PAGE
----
Yoinked from [livejournal.com profile] kadath

According to the Science Fiction Book Club, these are the 50 most significant SF & Fantasy Books of the last 50 Years, 1953-2002. Bold the ones you've read, strike the ones you hated, italicize the ones you couldn't get through, asterisks for the ones you loved (more asterisks, more love), exclamation points for the ones you own.

1. The Lord of the Rings by J.R.R. Tolkien
2. The Foundation Trilogy by Isaac Asimov
3. Dune by Frank Herbert
4. Stranger in a Strange Land by Robert A. Heinlein
5. A Wizard of Earthsea by Ursula K. LeGuin! (previously owned, don't know where it is now)
6. Neuromancer by William Gibson
7. Childhood's End by Arthur C. Clarke (hm, I might have read it, I forget)
8. Do Androids Dream of Electric Sheep by Philip K. Dick (I need to read this one)
9. The Mists of Avalon by Marion Zimmer Bradley
10. Fahrenheit 451 by Ray Bradbury*
11. The Book of the New Sun by Gene Wolfe
12. A Canticle for Leibowitz by Walter M. Miller, Jr. (I might have read)
13. The Caves of Steel by Isaac Asimov (might have read?)
14. Children of the Atom by Wilmar Shiras
15. Cities in Flight by James Blish
16. The Colour of Magic by Terry Pratchett (I don't think I've read anything by him, strangely)
17. Dangerous Visions edited by Harlan Ellison
18. Deathbird Stories by Harlan Ellison
19. The Demolished Man by Alfred Bester
20. Dhalgren by Samuel R. Delany
21. Dragonflight by Anne McCaffrey! (enjoyed it, but wouldn't say I loved it)
22. Ender's Game by Orson Scott Card*! (still one of my faves, though the rest of the series I'm mixed on)
23. The First Chronicles of Thomas Covenant the Unbeliever by Stephen R. Donaldson
24. The Forever War by Joe Haldeman
25. Gateway by Frederik Pohl
26. Harry Potter and the Philosopher's Stone by J.K. Rowling (the main thing I liked about this was that it gets kids reading)
27. The Hitchhiker's Guide to the Galaxy by Douglas Adams*!
28. I Am Legend by Richard Matheson*! (just recently, on audiobook)
29. Interview with the Vampire by Anne Rice (I think my mom owned it)
30. The Left Hand of Darkness by Ursula K. Le Guin (I think I disliked? I forget)
31. Little, Big by John Crowley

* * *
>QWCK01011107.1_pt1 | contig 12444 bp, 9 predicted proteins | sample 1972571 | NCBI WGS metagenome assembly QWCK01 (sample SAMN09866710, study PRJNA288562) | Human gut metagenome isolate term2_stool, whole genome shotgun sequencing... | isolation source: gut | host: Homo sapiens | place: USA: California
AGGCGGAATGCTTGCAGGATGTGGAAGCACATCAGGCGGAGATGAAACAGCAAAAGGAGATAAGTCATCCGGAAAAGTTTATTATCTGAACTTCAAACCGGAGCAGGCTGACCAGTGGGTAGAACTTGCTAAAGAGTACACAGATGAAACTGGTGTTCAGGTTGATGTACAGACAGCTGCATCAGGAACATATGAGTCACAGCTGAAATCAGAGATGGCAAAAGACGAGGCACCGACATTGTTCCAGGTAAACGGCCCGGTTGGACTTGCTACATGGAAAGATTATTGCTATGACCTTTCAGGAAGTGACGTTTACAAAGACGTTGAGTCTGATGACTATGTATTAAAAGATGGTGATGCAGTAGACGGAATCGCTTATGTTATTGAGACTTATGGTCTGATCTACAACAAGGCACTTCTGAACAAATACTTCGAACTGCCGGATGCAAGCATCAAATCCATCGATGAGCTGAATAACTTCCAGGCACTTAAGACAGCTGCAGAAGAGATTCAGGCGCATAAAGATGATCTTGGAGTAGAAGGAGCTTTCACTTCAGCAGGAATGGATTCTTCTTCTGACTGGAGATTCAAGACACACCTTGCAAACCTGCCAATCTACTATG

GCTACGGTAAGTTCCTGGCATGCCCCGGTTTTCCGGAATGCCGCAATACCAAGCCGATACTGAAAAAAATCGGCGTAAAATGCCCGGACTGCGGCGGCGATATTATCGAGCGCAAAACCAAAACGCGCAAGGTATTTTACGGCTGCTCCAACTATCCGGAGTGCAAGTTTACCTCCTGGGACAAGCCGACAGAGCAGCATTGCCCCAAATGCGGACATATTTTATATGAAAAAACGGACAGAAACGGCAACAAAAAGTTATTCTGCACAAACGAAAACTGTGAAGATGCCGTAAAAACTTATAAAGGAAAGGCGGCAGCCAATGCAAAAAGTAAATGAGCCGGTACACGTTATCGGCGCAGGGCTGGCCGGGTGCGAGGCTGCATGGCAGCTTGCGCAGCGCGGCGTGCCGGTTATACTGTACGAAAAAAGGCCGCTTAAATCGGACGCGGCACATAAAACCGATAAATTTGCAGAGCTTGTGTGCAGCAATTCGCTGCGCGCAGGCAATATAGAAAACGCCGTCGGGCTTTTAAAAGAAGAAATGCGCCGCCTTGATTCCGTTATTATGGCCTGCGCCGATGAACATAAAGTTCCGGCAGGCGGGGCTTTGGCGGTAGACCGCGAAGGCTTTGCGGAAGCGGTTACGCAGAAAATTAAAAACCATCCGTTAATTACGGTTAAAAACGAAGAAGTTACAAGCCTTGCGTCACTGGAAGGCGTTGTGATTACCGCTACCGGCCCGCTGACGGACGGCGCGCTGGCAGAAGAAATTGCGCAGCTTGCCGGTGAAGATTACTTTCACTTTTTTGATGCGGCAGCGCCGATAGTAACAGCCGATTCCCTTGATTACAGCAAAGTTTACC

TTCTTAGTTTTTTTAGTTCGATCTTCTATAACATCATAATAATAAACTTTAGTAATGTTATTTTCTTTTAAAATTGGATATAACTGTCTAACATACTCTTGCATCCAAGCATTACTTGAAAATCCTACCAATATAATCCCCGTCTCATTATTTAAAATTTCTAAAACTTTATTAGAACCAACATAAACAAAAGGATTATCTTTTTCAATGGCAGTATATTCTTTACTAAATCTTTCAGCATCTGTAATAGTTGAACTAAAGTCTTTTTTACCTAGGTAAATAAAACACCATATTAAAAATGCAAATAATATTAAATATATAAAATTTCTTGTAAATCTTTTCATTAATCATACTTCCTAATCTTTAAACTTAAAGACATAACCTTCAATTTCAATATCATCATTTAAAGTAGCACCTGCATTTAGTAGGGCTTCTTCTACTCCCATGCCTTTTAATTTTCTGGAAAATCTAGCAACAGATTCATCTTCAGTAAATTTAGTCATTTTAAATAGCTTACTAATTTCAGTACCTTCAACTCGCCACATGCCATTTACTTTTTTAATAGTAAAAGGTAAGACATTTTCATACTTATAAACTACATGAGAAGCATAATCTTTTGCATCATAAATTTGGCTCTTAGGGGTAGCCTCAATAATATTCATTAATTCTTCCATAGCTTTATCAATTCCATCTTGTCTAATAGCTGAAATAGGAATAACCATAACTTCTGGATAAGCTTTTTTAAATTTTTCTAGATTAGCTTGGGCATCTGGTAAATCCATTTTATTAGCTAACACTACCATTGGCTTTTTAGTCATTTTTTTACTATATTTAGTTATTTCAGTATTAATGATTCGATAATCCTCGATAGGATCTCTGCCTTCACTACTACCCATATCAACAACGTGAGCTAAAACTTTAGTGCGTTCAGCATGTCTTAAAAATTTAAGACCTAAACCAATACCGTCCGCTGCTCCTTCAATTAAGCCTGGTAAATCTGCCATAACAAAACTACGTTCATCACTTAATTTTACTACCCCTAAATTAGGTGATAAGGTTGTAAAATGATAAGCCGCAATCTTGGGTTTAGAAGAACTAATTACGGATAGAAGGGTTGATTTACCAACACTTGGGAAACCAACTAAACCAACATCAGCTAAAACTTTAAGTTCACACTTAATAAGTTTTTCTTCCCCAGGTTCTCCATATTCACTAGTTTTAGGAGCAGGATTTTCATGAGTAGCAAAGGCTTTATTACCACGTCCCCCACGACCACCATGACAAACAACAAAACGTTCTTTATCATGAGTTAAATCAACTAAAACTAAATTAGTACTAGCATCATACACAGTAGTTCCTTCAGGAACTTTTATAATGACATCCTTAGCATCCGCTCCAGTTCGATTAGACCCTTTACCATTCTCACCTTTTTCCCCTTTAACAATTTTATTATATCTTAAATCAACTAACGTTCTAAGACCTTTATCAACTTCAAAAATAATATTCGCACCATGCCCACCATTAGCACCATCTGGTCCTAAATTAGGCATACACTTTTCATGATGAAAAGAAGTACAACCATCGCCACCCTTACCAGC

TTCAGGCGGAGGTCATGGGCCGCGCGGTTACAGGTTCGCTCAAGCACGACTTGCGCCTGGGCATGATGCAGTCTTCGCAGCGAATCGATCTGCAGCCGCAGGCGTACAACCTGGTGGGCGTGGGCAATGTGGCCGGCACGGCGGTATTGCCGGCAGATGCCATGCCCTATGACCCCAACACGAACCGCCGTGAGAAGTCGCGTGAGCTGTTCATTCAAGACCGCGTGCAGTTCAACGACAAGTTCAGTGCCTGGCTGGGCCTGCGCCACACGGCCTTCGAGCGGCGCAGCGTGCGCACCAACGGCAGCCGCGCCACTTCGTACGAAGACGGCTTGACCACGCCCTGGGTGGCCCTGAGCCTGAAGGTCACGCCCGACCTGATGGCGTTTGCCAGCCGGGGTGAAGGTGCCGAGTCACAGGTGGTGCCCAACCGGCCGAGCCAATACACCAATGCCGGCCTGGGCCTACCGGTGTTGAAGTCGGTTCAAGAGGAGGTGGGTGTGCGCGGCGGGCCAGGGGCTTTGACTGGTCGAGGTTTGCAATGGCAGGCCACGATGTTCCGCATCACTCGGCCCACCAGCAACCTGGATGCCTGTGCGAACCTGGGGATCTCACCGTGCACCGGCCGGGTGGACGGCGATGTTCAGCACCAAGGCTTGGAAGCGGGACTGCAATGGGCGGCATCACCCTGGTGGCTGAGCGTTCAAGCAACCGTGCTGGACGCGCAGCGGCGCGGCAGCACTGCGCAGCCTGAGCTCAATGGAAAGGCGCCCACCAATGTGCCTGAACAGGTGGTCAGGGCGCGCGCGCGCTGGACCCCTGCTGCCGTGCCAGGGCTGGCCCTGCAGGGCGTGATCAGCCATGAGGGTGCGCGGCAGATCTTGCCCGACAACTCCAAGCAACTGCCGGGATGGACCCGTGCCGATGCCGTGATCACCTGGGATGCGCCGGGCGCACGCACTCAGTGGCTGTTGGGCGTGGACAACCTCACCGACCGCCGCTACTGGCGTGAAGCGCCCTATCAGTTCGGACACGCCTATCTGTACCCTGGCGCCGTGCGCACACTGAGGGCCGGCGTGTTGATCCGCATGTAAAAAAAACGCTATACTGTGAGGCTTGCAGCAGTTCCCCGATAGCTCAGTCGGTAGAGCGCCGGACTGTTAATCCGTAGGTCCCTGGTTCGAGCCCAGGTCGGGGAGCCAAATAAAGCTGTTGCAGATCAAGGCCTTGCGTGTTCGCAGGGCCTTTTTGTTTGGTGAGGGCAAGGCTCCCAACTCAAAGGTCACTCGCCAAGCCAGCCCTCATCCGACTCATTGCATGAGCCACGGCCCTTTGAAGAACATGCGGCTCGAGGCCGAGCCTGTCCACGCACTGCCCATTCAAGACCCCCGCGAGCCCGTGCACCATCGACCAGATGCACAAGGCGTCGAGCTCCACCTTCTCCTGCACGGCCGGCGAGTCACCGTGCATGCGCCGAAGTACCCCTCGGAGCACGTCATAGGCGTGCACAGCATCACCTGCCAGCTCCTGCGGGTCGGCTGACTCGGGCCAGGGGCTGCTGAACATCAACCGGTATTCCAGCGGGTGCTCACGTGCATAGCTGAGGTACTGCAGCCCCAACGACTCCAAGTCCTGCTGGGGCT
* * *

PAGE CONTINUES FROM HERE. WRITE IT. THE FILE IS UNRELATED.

32. Lord of Light by Roger Zelazny
33. The Man in the High Castle by Philip K. Dick
34. Mission of Gravity by Hal Clement
35. More Than Human by Theodore Sturgeon
36. The Rediscovery of Man by Cordwainer Smith
37. On the Beach by Nevil Shute
38. Rendezvous with Rama by Arthur C. Clarke* (I can't remember much of it, but I liked it then)
39. Ringworld by Larry Niven* (OMG yes! I love anything Niven)
40. Rogue Moon by Algis Budrys
41. The Silmarillion by J.R.R. Tolkien (way too tedious)
42. Slaughterhouse-5 by Kurt Vonnegut
43. Snow Crash by Neal Stephenson*! (own abridged audio, afterwards read full version in print)
44. Stand on Zanzibar by John Brunner
45. The Stars My Destination by Alfred Bester
46. Starship Troopers by Robert A. Heinlein (much better than the movie)
47. Stormbringer by Michael Moorcock
48. The Sword of Shannara by Terry Brooks (the only way I got through this was I accidentally read the Elfstones first, and yet I have recently wanted to get back into the series.)
49. Timescape by Gregory Benford (read it for a class. science good, characters are 2-D cardboard cutouts)
50. To Your Scattered Bodies Go by Philip Jose Farmer

Just so you know, the Science Fiction Book Club is the one that keeps sending you unsolicited catalogs entirely full of Honor Harrington paperbacks, Star Wars hardcovers, and Stephen King, with half-naked women sprawled over dragons on the cover and an offer of a free pewter wizard figurine with club membership (see order form for details.)

Ask me meme

Dec. 9th, 2008 03:26 pm
asterroc: (doll)
The problem with LJ: We all think we are so close, but really we know nothing about each other.

So I want you to ask me something you think you should know about me. Something that should be obvious, but you have no idea about. Ask away.

Then post this in your LJ and find out what people don't know about you.